LM339/LM324 Voltage Controlled Oscillator Circuits

Discussion in 'General Electronics Chat' started by jarek319, Aug 30, 2010.

  1. jarek319

    jarek319 Thread Starter New Member

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    I'm looking over the datasheets for the LM339 and LM324 chips and was wondering about their Voltage Controlled Oscillator circuits.

    http://www.national.com/ds/LM/LM324.pdf pg. 13
    http://www.national.com/ds/LM/LM339.pdf pg. 13

    First off, I heard that the LM339 is faster than the LM324, from a previous thread I posted, but that was for a different circuit. Would the speed difference be the same in this case? I am looking to generate 60Hz->10KHz square and triangle waves.

    On both datasheets, there is a marker for V+/2. Am I correct in assuming this is the voltage input going through a voltage divider with R1 = R2?

    The LM339 mentions that V+ = 30V. Does this mean I can only drive it with 30 Volts? I am looking to make this powered by a 9V battery; which parts would I have to change in order for it to work with a lower voltage?

    On the LM324 datasheet, it mentions that the wide voltage range is 0Vdc<=Vc<=2. I understand that bit, but what does the second part mean (V+ -1.5DC)?
  2. SgtWookie

    SgtWookie Expert

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    The LM324 will "run out of gas" at around 7kHz; even at that low speed, your square wave will look closer to a triangle wave.

    The LM339 will not have that problem.

    Yes.

    Reduce all of the resistances by roughly 2/3; for example a 100K resistor becomes 33k, a 50k resistor becomes 16.7k.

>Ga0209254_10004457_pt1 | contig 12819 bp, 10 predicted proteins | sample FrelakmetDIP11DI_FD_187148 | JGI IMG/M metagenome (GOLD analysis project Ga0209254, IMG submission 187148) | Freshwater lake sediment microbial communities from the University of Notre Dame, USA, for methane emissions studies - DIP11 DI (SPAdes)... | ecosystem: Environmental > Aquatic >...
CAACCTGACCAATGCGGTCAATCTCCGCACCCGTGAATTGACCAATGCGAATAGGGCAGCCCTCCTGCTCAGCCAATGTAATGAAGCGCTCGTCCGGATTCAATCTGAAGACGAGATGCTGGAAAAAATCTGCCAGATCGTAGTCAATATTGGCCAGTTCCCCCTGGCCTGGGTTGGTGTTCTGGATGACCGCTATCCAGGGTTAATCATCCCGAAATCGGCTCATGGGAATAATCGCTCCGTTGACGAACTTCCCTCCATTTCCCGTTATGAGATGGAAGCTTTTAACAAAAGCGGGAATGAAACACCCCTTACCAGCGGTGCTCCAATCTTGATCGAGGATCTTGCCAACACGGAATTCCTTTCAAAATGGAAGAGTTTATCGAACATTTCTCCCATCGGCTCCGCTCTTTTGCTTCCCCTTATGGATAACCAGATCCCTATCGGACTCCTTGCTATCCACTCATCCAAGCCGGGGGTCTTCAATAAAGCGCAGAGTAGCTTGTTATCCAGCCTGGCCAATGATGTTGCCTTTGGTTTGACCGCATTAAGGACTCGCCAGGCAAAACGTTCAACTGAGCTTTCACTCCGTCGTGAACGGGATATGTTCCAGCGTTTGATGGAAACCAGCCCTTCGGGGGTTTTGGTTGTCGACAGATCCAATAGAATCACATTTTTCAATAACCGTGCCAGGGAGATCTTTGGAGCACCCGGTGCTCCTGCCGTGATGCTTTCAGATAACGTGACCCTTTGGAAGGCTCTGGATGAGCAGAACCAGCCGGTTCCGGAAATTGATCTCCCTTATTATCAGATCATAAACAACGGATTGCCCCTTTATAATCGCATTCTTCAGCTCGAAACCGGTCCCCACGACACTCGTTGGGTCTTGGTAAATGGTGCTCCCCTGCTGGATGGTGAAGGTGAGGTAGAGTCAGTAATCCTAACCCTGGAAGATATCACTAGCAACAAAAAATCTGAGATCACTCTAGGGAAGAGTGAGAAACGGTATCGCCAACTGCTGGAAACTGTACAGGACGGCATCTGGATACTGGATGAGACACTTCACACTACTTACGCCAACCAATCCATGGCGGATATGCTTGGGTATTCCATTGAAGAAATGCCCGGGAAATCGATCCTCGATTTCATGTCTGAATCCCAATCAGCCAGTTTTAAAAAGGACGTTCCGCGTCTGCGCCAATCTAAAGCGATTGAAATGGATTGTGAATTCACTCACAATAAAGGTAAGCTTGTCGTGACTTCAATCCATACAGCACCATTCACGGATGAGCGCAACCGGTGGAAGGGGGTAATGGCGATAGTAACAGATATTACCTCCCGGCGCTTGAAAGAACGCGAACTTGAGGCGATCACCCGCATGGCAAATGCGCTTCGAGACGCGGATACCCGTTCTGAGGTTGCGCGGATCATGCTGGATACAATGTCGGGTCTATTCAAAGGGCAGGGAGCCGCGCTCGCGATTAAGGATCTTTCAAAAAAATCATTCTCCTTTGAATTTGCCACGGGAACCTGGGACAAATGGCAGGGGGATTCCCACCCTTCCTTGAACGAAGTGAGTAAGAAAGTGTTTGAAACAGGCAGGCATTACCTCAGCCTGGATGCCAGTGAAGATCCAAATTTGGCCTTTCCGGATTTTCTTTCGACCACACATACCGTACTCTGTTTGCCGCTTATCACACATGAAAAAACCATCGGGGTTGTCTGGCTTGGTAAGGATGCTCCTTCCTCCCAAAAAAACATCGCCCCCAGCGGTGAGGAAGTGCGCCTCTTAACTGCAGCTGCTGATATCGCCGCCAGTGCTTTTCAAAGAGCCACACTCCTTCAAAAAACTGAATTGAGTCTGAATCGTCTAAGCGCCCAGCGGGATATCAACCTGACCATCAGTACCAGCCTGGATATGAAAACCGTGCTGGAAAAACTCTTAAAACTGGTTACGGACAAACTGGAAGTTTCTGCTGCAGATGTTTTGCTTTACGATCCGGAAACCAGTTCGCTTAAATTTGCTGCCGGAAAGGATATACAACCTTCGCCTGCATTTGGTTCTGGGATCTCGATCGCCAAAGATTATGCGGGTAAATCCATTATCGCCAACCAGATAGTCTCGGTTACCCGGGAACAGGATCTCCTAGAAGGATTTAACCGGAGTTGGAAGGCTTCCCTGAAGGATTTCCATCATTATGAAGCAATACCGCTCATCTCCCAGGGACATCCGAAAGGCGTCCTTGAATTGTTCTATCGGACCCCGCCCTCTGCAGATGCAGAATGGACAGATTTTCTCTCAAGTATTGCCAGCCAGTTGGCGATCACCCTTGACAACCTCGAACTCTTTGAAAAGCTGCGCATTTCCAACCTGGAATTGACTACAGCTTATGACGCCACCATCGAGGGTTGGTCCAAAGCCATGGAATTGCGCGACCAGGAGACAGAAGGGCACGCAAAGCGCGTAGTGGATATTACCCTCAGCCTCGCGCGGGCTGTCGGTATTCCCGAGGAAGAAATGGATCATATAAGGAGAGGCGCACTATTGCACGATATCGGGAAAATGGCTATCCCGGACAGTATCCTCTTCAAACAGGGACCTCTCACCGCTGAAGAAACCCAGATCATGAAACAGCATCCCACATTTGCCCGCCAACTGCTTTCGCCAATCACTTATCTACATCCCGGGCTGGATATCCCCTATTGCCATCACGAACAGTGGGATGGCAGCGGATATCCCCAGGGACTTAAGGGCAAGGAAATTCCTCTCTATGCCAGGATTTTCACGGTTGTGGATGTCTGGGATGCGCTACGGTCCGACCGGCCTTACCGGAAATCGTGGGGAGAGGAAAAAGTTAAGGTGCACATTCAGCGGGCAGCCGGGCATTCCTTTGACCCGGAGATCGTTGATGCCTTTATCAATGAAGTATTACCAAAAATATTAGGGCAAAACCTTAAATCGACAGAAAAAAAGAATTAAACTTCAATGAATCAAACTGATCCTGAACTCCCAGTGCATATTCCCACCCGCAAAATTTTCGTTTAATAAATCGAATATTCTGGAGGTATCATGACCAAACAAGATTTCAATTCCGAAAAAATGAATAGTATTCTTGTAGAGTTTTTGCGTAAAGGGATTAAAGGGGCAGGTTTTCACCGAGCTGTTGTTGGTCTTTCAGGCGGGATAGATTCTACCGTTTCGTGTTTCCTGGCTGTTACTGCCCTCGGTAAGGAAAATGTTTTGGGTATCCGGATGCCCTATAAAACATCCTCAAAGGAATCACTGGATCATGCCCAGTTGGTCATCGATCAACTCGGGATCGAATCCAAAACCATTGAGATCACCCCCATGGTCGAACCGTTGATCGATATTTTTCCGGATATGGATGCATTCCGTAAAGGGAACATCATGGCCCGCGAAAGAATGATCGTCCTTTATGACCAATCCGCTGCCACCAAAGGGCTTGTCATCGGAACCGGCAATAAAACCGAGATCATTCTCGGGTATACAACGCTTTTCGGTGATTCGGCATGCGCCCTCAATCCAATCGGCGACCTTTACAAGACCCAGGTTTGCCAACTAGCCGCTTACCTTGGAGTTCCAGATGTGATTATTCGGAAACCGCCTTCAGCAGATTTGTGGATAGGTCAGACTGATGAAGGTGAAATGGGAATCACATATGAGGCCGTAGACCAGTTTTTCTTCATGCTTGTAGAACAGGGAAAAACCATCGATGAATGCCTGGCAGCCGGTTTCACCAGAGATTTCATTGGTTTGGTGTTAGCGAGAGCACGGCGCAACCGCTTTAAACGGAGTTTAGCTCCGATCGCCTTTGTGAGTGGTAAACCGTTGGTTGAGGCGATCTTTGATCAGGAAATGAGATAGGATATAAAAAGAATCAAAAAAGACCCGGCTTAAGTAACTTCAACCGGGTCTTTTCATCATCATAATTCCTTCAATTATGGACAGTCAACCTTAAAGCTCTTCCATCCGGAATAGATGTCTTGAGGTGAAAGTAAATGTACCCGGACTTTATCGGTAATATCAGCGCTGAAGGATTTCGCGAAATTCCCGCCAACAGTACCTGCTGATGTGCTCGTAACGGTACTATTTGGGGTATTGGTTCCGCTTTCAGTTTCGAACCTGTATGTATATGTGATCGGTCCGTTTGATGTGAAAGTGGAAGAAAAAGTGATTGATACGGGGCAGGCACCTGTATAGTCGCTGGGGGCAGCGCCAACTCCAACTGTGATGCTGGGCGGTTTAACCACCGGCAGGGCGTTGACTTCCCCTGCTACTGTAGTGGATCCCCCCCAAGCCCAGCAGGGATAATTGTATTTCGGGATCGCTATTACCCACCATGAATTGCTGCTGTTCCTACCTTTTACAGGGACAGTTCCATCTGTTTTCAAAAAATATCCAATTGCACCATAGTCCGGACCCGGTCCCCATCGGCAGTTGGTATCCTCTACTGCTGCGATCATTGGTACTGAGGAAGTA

Don't forget your input voltage range will reduce correspondingly as well.

    The LM324 can't "see" within about +V-1.5v.
    The actual formula reads:
    0Vdc <= Vc <= 2(V+ -1.5DC)
    so, if V+ is 9v, that would evaluate as 2(9v-1.5v) = 2(7.5v) = 15v; then:
    0Vdc <= Vc <= 15v
  3. jarek319

    jarek319 Thread Starter New Member

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    Wow, thank you very much for the prompt responses! I'll be putting this together right now using the LM339! The 10 ohm resistor going into the capacitor gets changed as well? I'll have trouble finding a 3 ohm resistor that's not a few watts....As for the other awkward value resistors (16.7k, 6.6k, 1.7k) would it be better to round up or down to the next closest common resistor?
  4. SgtWookie

    SgtWookie Expert

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    You can leave the 10-Ohm resistor as is.

    Here's a calculator for generating possible combinations of resistors in series/parallel:
    http://www.qsl.net/in3otd/parallr.html

    You can do some rounding if you'd like. After all, you'd be hard-pressed to find a 50k Ohm resistor to begin with; they should've used 51k or 47k in the schematic.
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